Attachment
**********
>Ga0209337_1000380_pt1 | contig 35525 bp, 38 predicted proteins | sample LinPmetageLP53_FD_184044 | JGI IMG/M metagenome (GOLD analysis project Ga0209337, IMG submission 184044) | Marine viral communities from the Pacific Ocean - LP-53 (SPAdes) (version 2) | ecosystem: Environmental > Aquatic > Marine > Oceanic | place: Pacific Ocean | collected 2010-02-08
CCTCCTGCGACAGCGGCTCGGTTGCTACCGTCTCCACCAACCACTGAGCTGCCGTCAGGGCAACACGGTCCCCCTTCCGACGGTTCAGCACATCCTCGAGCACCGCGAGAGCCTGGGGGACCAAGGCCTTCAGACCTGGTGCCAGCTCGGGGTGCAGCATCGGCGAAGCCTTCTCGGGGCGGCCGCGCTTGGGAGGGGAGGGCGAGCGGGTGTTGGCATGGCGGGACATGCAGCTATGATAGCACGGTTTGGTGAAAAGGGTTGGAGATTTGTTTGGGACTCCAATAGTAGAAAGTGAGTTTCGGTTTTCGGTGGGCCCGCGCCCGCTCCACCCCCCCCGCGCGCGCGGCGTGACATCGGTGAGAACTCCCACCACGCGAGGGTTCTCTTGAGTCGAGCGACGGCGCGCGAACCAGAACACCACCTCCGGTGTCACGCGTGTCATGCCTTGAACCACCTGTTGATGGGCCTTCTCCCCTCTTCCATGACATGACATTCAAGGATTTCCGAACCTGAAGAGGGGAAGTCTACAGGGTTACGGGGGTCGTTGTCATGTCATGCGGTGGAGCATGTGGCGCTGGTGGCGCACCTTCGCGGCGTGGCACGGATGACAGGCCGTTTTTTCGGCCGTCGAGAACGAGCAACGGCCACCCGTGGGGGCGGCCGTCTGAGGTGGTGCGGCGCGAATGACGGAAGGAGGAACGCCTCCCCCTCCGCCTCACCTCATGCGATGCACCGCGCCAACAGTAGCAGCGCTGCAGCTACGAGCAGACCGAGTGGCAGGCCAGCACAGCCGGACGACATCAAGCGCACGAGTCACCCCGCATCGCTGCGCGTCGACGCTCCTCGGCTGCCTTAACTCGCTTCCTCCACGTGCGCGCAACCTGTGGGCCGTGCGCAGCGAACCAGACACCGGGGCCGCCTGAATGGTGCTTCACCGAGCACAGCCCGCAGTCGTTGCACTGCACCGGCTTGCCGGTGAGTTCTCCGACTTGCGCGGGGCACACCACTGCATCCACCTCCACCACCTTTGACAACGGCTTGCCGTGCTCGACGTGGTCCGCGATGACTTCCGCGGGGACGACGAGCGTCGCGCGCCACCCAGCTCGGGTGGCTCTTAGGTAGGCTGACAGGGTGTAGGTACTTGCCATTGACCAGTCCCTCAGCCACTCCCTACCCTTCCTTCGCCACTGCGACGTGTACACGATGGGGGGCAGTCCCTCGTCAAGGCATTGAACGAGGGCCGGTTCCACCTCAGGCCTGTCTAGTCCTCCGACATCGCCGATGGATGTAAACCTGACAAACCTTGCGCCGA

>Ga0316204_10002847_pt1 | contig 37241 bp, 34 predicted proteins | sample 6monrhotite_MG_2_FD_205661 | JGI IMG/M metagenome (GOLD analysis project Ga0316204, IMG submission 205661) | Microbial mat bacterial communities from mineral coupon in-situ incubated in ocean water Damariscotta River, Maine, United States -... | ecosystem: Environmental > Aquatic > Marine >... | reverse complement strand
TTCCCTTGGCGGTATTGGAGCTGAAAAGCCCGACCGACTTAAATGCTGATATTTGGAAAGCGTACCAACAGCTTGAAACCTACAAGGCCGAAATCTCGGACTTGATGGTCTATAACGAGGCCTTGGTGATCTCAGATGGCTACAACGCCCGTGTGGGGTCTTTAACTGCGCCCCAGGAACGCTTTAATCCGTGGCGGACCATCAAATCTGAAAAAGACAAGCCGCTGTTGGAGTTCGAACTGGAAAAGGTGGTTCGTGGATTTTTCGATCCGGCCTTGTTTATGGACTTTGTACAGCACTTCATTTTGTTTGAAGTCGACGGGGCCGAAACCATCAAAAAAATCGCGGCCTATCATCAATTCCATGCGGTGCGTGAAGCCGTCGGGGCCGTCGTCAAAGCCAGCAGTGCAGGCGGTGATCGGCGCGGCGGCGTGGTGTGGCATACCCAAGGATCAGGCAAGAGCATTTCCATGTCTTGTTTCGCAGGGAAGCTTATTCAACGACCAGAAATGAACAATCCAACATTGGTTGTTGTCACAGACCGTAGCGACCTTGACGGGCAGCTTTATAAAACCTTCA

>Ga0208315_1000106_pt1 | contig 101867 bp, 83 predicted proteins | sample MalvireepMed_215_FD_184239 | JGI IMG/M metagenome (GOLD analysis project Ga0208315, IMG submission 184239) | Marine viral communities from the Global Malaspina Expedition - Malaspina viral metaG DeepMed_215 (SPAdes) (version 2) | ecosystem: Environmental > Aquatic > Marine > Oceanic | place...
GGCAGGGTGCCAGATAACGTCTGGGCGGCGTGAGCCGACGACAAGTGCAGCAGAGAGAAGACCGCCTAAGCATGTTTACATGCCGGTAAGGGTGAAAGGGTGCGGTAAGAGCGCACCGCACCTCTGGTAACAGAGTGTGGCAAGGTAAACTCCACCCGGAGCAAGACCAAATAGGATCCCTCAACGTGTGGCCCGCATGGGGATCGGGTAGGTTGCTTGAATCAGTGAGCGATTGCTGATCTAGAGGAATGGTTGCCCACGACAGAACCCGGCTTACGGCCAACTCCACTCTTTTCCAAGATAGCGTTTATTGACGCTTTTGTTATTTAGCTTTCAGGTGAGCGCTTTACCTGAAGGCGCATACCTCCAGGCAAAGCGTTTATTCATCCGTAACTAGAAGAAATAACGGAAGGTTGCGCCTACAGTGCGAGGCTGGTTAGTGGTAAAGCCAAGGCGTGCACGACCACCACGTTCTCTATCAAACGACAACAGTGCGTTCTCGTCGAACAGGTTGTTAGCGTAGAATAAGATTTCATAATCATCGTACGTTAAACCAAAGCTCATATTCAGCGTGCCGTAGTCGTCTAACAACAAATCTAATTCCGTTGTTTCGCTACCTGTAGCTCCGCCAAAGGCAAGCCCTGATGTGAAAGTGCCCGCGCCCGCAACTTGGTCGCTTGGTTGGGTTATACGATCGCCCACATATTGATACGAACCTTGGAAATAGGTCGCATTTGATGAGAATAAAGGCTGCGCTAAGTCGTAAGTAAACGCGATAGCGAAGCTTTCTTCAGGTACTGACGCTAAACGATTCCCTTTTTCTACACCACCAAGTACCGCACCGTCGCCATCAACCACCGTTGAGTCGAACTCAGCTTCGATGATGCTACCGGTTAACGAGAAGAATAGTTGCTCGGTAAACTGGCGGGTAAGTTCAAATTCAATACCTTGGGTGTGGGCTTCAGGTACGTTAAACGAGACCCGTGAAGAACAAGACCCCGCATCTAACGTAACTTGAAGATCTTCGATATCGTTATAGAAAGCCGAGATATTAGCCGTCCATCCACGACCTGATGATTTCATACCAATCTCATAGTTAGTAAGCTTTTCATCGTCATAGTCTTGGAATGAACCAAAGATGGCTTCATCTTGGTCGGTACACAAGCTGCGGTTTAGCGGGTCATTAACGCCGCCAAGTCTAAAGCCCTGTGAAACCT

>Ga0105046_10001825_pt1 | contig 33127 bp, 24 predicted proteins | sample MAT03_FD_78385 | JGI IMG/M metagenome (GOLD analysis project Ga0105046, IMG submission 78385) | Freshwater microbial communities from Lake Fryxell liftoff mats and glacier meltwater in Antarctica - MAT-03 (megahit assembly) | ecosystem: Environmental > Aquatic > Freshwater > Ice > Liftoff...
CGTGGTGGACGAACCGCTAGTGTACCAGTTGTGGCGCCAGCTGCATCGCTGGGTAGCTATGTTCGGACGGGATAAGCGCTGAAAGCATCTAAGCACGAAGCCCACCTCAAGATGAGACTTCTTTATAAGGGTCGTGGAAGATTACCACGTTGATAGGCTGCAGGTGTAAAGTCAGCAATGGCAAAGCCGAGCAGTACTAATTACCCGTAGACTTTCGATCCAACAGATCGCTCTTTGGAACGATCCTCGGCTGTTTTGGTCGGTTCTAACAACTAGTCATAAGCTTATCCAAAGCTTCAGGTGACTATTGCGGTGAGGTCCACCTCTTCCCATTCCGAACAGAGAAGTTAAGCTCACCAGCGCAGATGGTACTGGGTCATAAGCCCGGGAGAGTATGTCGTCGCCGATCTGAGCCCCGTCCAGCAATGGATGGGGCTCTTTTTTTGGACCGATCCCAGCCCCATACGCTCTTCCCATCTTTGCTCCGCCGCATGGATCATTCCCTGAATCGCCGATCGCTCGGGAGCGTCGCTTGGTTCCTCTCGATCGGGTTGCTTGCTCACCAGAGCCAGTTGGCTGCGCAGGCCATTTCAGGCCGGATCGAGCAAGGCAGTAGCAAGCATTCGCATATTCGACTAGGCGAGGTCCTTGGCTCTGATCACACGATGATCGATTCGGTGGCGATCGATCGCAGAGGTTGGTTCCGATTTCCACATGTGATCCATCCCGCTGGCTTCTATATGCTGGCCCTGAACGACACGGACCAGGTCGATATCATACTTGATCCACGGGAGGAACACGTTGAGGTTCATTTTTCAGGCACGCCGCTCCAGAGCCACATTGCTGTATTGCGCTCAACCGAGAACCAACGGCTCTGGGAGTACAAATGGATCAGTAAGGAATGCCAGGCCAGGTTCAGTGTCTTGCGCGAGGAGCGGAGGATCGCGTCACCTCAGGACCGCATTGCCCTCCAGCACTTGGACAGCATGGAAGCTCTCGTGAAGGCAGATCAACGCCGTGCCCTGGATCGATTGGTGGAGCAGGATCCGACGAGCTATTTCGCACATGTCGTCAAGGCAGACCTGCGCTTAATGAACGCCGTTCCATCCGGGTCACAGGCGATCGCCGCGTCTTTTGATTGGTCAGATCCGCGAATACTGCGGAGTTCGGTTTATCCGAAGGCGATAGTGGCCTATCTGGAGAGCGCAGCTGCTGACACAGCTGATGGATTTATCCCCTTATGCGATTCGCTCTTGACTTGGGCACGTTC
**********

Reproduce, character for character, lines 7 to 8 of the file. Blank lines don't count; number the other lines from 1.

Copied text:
>Ga0105046_10001825_pt1 | contig 33127 bp, 24 predicted proteins | sample MAT03_FD_78385 | JGI IMG/M metagenome (GOLD analysis project Ga0105046, IMG submission 78385) | Freshwater microbial communities from Lake Fryxell liftoff mats and glacier meltwater in Antarctica - MAT-03 (megahit assembly) | ecosystem: Environmental > Aquatic > Freshwater > Ice > Liftoff...
CGTGGTGGACGAACCGCTAGTGTACCAGTTGTGGCGCCAGCTGCATCGCTGGGTAGCTATGTTCGGACGGGATAAGCGCTGAAAGCATCTAAGCACGAAGCCCACCTCAAGATGAGACTTCTTTATAAGGGTCGTGGAAGATTACCACGTTGATAGGCTGCAGGTGTAAAGTCAGCAATGGCAAAGCCGAGCAGTACTAATTACCCGTAGACTTTCGATCCAACAGATCGCTCTTTGGAACGATCCTCGGCTGTTTTGGTCGGTTCTAACAACTAGTCATAAGCTTATCCAAAGCTTCAGGTGACTATTGCGGTGAGGTCCACCTCTTCCCATTCCGAACAGAGAAGTTAAGCTCACCAGCGCAGATGGTACTGGGTCATAAGCCCGGGAGAGTATGTCGTCGCCGATCTGAGCCCCGTCCAGCAATGGATGGGGCTCTTTTTTTGGACCGATCCCAGCCCCATACGCTCTTCCCATCTTTGCTCCGCCGCATGGATCATTCCCTGAATCGCCGATCGCTCGGGAGCGTCGCTTGGTTCCTCTCGATCGGGTTGCTTGCTCACCAGAGCCAGTTGGCTGCGCAGGCCATTTCAGGCCGGATCGAGCAAGGCAGTAGCAAGCATTCGCATATTCGACTAGGCGAGGTCCTTGGCTCTGATCACACGATGATCGATTCGGTGGCGATCGATCGCAGAGGTTGGTTCCGATTTCCACATGTGATCCATCCCGCTGGCTTCTATATGCTGGCCCTGAACGACACGGACCAGGTCGATATCATACTTGATCCACGGGAGGAACACGTTGAGGTTCATTTTTCAGGCACGCCGCTCCAGAGCCACATTGCTGTATTGCGCTCAACCGAGAACCAACGGCTCTGGGAGTACAAATGGATCAGTAAGGAATGCCAGGCCAGGTTCAGTGTCTTGCGCGAGGAGCGGAGGATCGCGTCACCTCAGGACCGCATTGCCCTCCAGCACTTGGACAGCATGGAAGCTCTCGTGAAGGCAGATCAACGCCGTGCCCTGGATCGATTGGTGGAGCAGGATCCGACGAGCTATTTCGCACATGTCGTCAAGGCAGACCTGCGCTTAATGAACGCCGTTCCATCCGGGTCACAGGCGATCGCCGCGTCTTTTGATTGGTCAGATCCGCGAATACTGCGGAGTTCGGTTTATCCGAAGGCGATAGTGGCCTATCTGGAGAGCGCAGCTGCTGACACAGCTGATGGATTTATCCCCTTATGCGATTCGCTCTTGACTTGGGCACGTTC